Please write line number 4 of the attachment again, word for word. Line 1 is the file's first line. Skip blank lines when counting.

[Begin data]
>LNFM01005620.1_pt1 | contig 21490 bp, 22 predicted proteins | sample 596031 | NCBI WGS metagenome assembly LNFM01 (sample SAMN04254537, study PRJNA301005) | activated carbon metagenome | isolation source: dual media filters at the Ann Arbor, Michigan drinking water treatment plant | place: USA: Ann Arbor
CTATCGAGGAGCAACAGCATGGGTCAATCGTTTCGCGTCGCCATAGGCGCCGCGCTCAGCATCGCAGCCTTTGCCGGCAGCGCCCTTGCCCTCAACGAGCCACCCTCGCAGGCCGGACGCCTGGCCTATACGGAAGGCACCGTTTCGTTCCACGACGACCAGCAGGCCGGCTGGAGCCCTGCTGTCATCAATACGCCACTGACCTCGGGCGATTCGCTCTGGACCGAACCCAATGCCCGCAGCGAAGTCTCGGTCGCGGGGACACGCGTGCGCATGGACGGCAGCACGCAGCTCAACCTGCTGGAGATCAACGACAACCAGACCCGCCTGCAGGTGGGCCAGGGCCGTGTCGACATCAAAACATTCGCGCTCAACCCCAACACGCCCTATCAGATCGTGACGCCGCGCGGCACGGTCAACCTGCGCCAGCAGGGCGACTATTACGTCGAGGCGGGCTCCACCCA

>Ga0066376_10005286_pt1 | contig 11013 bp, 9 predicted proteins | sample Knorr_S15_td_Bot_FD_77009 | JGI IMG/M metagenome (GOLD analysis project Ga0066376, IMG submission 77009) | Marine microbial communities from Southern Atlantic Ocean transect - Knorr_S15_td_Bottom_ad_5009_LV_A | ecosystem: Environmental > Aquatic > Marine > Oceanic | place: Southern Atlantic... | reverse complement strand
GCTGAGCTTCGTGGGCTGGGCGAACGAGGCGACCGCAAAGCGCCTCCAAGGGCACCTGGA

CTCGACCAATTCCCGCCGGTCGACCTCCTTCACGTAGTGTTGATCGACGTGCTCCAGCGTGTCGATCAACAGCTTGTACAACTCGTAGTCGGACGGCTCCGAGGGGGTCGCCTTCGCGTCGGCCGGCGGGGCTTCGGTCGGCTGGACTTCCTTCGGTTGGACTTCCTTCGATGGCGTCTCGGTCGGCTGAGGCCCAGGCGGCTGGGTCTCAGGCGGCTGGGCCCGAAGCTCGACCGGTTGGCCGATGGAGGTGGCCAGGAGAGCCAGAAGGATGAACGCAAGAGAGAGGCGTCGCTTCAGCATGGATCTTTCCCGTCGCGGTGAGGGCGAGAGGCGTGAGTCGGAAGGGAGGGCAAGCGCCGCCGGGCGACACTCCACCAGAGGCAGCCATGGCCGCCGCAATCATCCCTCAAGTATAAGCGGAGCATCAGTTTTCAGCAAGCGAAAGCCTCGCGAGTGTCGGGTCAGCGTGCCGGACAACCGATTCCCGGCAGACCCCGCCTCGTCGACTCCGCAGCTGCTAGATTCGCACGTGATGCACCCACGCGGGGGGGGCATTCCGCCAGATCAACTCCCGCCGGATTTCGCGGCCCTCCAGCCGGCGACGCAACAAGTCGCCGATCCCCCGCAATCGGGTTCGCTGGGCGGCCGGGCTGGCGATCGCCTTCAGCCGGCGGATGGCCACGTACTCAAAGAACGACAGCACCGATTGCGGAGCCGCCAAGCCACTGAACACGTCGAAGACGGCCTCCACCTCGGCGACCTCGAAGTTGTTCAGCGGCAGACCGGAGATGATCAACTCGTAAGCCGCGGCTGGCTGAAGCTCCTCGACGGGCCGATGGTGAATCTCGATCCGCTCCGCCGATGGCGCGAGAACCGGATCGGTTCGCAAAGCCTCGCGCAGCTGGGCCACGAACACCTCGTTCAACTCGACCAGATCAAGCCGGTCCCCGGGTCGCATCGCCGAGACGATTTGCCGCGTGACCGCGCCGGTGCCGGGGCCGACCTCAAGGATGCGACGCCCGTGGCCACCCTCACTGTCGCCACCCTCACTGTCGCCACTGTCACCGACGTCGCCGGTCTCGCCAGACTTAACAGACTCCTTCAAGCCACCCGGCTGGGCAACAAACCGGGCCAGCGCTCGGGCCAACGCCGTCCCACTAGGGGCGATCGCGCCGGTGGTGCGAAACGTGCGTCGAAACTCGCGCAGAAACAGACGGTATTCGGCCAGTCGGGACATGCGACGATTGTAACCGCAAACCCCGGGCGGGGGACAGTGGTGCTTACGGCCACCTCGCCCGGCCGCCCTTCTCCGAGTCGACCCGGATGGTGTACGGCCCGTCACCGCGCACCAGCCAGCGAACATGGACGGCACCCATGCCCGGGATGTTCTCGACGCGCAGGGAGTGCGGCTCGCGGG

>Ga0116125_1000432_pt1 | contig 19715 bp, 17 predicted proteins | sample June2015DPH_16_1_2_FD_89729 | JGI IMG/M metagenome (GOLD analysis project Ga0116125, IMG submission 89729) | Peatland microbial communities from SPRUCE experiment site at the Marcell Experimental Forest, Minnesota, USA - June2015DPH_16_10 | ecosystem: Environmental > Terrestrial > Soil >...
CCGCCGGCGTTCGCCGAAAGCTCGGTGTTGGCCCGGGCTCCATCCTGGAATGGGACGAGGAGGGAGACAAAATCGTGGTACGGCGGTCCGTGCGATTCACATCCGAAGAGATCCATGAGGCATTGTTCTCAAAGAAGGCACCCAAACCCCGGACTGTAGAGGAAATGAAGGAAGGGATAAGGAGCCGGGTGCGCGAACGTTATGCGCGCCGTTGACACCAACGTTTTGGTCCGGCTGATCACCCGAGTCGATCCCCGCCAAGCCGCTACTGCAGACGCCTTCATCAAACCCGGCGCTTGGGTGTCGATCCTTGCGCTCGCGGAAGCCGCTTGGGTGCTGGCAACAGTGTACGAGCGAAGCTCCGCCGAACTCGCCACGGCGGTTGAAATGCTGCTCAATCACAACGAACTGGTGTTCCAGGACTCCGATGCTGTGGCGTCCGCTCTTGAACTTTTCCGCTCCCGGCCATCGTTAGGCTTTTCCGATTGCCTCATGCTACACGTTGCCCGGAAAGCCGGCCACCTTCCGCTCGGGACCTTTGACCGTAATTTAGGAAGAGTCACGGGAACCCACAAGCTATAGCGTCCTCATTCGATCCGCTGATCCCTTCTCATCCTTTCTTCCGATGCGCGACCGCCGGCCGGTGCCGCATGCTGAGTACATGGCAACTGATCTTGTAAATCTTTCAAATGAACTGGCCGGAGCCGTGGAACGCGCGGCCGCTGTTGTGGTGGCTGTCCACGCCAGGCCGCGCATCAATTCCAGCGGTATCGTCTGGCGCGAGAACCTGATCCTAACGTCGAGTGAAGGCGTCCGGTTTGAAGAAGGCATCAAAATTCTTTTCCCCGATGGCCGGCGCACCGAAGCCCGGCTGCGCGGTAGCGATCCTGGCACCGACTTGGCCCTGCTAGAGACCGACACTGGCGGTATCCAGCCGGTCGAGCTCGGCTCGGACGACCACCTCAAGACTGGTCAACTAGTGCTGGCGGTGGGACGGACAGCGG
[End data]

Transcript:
GCTGAGCTTCGTGGGCTGGGCGAACGAGGCGACCGCAAAGCGCCTCCAAGGGCACCTGGA